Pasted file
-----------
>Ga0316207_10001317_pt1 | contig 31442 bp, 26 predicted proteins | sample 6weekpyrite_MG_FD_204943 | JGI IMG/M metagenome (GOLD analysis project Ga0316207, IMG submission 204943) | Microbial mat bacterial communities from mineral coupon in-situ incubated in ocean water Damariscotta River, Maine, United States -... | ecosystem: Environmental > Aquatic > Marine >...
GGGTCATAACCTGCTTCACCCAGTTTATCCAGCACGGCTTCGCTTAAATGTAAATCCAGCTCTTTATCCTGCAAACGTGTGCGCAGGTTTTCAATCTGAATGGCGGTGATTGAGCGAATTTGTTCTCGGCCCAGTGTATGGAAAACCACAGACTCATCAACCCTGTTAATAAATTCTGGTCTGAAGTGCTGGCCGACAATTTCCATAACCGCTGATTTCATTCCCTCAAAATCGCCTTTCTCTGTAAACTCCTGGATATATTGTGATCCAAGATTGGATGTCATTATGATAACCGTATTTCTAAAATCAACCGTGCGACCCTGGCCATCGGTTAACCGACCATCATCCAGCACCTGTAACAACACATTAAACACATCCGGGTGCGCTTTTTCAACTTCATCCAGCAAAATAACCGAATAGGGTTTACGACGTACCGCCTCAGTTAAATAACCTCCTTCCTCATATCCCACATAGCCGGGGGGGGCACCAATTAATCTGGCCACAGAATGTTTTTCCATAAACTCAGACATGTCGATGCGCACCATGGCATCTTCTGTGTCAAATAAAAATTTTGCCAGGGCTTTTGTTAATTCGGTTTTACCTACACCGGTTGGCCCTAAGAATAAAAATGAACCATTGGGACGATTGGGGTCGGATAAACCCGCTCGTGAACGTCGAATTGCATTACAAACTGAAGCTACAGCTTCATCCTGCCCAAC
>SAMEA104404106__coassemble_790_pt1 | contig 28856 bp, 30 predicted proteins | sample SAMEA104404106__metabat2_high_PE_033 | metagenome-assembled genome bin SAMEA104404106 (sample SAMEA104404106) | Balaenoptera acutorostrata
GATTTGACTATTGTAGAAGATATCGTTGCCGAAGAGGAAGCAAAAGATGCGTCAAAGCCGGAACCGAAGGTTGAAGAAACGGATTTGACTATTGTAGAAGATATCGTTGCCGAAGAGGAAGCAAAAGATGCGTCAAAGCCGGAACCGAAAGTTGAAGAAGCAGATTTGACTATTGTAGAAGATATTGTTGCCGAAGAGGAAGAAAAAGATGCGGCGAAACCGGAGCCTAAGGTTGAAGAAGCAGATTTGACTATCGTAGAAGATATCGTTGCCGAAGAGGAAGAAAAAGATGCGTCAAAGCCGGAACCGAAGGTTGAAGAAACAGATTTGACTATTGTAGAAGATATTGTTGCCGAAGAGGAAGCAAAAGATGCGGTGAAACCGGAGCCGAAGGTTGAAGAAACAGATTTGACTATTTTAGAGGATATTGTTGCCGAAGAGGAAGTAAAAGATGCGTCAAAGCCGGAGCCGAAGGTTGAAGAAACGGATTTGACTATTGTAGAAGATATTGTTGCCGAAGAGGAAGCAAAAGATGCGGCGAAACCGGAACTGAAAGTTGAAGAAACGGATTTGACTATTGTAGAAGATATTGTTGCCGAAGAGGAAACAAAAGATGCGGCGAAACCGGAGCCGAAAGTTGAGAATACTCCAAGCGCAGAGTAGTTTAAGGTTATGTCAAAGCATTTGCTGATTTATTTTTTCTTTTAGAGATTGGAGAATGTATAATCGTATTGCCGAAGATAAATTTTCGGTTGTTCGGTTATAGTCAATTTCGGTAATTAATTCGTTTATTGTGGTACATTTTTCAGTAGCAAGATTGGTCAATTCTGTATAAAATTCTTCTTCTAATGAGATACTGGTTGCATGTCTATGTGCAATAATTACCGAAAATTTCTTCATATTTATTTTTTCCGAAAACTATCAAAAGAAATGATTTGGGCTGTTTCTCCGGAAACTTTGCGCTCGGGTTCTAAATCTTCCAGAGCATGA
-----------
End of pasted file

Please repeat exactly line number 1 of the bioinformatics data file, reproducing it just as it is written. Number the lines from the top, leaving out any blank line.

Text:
>Ga0316207_10001317_pt1 | contig 31442 bp, 26 predicted proteins | sample 6weekpyrite_MG_FD_204943 | JGI IMG/M metagenome (GOLD analysis project Ga0316207, IMG submission 204943) | Microbial mat bacterial communities from mineral coupon in-situ incubated in ocean water Damariscotta River, Maine, United States -... | ecosystem: Environmental > Aquatic > Marine >...